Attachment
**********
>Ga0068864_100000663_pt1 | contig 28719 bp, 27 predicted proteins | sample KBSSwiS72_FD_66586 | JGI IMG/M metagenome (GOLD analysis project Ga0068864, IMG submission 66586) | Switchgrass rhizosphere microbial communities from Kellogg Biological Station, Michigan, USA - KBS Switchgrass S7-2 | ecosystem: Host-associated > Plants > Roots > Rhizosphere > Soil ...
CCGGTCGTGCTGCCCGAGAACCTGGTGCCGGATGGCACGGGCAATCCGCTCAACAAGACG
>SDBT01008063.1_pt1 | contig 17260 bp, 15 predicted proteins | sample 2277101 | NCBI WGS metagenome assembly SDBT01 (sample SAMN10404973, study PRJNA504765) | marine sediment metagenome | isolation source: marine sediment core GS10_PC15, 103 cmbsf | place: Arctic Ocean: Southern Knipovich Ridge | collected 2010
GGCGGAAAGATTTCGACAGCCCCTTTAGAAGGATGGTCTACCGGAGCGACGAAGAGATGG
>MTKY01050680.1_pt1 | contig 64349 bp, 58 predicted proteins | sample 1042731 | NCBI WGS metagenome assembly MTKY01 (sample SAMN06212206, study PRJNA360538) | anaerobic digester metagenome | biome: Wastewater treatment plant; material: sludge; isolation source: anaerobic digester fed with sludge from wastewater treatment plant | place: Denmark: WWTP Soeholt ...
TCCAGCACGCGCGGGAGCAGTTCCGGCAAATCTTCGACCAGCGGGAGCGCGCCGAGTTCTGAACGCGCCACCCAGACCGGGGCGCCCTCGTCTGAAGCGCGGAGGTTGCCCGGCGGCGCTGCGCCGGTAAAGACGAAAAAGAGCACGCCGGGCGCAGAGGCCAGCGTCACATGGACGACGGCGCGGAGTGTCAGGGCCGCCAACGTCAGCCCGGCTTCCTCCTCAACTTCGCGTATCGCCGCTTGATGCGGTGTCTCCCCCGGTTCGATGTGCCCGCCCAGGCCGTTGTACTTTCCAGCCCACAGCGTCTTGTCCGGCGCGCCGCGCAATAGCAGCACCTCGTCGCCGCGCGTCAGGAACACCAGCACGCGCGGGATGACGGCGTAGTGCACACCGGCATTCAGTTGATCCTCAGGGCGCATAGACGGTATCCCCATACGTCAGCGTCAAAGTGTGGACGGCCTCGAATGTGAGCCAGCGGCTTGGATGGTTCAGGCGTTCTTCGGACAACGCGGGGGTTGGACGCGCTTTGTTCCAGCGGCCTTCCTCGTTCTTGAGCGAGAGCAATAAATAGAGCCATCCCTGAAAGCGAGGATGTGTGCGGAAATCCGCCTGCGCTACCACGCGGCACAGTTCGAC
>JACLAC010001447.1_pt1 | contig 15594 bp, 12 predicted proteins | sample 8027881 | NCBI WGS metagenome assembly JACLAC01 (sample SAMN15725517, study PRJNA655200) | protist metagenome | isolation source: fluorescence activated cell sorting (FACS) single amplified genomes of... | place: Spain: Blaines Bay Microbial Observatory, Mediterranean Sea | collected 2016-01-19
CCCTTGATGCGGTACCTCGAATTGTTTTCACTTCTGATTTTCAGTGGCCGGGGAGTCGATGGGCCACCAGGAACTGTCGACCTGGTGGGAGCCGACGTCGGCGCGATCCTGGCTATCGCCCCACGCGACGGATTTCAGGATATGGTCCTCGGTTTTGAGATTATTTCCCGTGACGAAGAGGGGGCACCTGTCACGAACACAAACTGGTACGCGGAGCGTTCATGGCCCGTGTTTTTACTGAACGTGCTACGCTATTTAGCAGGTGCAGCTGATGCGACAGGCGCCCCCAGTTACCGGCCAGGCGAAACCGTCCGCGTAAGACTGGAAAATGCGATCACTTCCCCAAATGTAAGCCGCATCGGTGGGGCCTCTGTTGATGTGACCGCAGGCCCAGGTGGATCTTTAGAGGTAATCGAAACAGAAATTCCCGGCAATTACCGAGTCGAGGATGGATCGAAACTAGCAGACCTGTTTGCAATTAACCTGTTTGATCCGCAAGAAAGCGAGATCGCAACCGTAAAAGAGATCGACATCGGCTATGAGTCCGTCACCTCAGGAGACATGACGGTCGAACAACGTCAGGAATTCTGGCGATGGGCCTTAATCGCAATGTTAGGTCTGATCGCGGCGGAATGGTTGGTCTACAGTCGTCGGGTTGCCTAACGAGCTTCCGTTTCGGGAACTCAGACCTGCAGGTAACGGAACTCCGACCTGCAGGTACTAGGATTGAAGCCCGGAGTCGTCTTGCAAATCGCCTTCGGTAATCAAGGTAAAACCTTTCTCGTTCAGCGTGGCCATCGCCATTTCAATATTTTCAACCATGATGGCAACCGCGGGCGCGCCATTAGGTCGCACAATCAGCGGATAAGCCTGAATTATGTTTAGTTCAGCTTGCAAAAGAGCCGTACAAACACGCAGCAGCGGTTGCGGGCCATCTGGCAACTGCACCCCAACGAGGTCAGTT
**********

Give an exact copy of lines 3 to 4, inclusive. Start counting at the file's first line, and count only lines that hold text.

>SDBT01008063.1_pt1 | contig 17260 bp, 15 predicted proteins | sample 2277101 | NCBI WGS metagenome assembly SDBT01 (sample SAMN10404973, study PRJNA504765) | marine sediment metagenome | isolation source: marine sediment core GS10_PC15, 103 cmbsf | place: Arctic Ocean: Southern Knipovich Ridge | collected 2010
GGCGGAAAGATTTCGACAGCCCCTTTAGAAGGATGGTCTACCGGAGCGACGAAGAGATGG